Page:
4 Common Budgeting Mistakes
- No specific motivation
- Unrealistic spending estimates
- Overlooked expenses
- Too many restrictions
If you’re in your 20s, it’s likely you’re facing many financial responsibilities — college loans, rent, and car payments strain a paycheck that only goes so far. And, understandably so, it can be difficult to invest for retirement when you’re just starting out. But the younger you are when you begin, the more likely you are to achieve the goal of financial security later in life.
So do yourself a big favor, and start making financial moves now that will help maintain your peace of mind in the decades leading up to retirement. As part of that initiative, spend a few minutes reviewing the roles a Discover account — such as a Discover Individual Retirement Account CD — could play.
The word “compounding” describes what happens when you allow investment returns to accumulate, potentially boosting the value of your account and giving it the potential for even greater growth in the future. Because of compounding, the more you save when you’re young, the more you are likely to have when it’s time to retire.
Younger workers are also likely to change jobs several times early in their careers. According to the U.S. Department of Labor, the average worker holds about 11 jobs between the ages of 18 and 441. And with those transitions comes the temptation to “cash out” of a former employer’s retirement plan by taking a cash distribution. However, that strategy could have negative long-term implications.
For example, cash distributions from a retirement plan are subject to a mandatory tax withholding of 20%, which your former employer must take from your account balance and pay to the IRS. Also, a 10% penalty may be imposed if you leave your employer before retirement age.
On top of that, “cashing out” any long-term investments from your former employer’s retirement plan account could leave you shortchanged when you need the money most during retirement. A better idea might be to leave the money in your former employer’s plan or transfer it to a new employer’s plan (depending on plan rules). You could also “roll over” the money into a tax-deferred Individual Retirement Account (IRA).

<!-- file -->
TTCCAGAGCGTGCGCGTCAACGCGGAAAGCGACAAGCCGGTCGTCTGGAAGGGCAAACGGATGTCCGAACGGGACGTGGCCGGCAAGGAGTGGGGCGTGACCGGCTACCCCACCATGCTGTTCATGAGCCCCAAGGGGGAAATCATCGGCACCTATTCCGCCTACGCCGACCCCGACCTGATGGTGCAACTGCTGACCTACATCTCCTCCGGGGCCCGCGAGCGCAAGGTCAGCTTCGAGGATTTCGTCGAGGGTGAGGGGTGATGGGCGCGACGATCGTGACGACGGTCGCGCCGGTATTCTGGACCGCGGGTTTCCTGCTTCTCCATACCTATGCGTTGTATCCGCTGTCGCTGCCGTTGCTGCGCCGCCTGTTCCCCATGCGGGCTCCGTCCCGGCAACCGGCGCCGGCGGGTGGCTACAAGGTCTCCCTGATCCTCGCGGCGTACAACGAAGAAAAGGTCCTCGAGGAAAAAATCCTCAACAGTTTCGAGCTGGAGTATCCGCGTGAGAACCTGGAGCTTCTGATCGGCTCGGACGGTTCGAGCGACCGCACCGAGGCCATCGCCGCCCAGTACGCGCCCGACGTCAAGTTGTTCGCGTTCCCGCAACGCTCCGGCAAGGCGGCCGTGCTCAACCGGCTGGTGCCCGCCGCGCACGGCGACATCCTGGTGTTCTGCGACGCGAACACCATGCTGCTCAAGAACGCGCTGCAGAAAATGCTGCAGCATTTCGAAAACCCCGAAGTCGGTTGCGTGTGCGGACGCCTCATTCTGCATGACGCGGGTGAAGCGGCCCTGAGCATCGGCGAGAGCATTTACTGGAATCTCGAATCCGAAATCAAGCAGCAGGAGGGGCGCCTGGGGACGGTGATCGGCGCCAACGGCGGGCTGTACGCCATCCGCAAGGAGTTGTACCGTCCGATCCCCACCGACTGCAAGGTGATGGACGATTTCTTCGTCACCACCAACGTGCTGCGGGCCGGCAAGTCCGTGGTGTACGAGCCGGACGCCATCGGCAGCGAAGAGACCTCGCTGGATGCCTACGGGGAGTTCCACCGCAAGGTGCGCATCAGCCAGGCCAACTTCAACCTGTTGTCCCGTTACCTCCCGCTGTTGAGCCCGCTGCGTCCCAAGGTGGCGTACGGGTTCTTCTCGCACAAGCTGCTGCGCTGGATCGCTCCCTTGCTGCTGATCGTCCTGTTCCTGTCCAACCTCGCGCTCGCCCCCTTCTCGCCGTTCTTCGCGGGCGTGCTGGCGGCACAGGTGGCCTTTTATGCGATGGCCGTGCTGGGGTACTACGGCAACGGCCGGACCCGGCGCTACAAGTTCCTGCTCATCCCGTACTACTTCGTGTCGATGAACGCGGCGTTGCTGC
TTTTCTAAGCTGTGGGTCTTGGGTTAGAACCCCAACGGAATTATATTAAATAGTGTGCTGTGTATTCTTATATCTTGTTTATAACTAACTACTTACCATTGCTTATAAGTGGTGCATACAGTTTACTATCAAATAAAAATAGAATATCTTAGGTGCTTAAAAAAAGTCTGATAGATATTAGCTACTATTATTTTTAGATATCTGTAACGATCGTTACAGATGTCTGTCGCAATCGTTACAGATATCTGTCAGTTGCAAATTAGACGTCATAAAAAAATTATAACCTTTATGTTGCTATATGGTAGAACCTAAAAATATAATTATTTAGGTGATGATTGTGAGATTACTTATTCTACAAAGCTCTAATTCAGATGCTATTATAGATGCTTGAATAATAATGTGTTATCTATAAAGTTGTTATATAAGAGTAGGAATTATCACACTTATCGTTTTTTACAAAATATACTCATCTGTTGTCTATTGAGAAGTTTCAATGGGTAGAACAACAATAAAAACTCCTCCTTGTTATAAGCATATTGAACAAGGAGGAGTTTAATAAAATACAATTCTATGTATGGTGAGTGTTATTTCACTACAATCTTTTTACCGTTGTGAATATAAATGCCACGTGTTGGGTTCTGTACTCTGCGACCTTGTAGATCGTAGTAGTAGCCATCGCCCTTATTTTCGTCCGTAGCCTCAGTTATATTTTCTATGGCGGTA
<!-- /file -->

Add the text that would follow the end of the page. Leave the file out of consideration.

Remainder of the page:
Regardless of the specific strategy you choose, keep in mind that planning for the future by maximizing retirement account contributions when you’re young is almost certainly more productive and less stressful than waiting until retirement is just around the corner.
In addition to offering IRA CDs to help you grow your retirement savings, Discover also offers an Online Savings Account to help you with your short-term savings goals and a full range of CDs to help you save for the future. Open an account online in minutes or call our 24-hour U.S.-based Customer Service at 1-800-347-7000.
The article and information provided herein are for informational purposes only and are not intended as a substitute for professional advice.
1Bureau of Labor Statistics of the U.S. Department of Labor, September 2010
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1 “Expenditures on Children by Families, 2015,” Revised March 2017, Center for Nutrition Policy and Promotion, United States Department of Agriculture.
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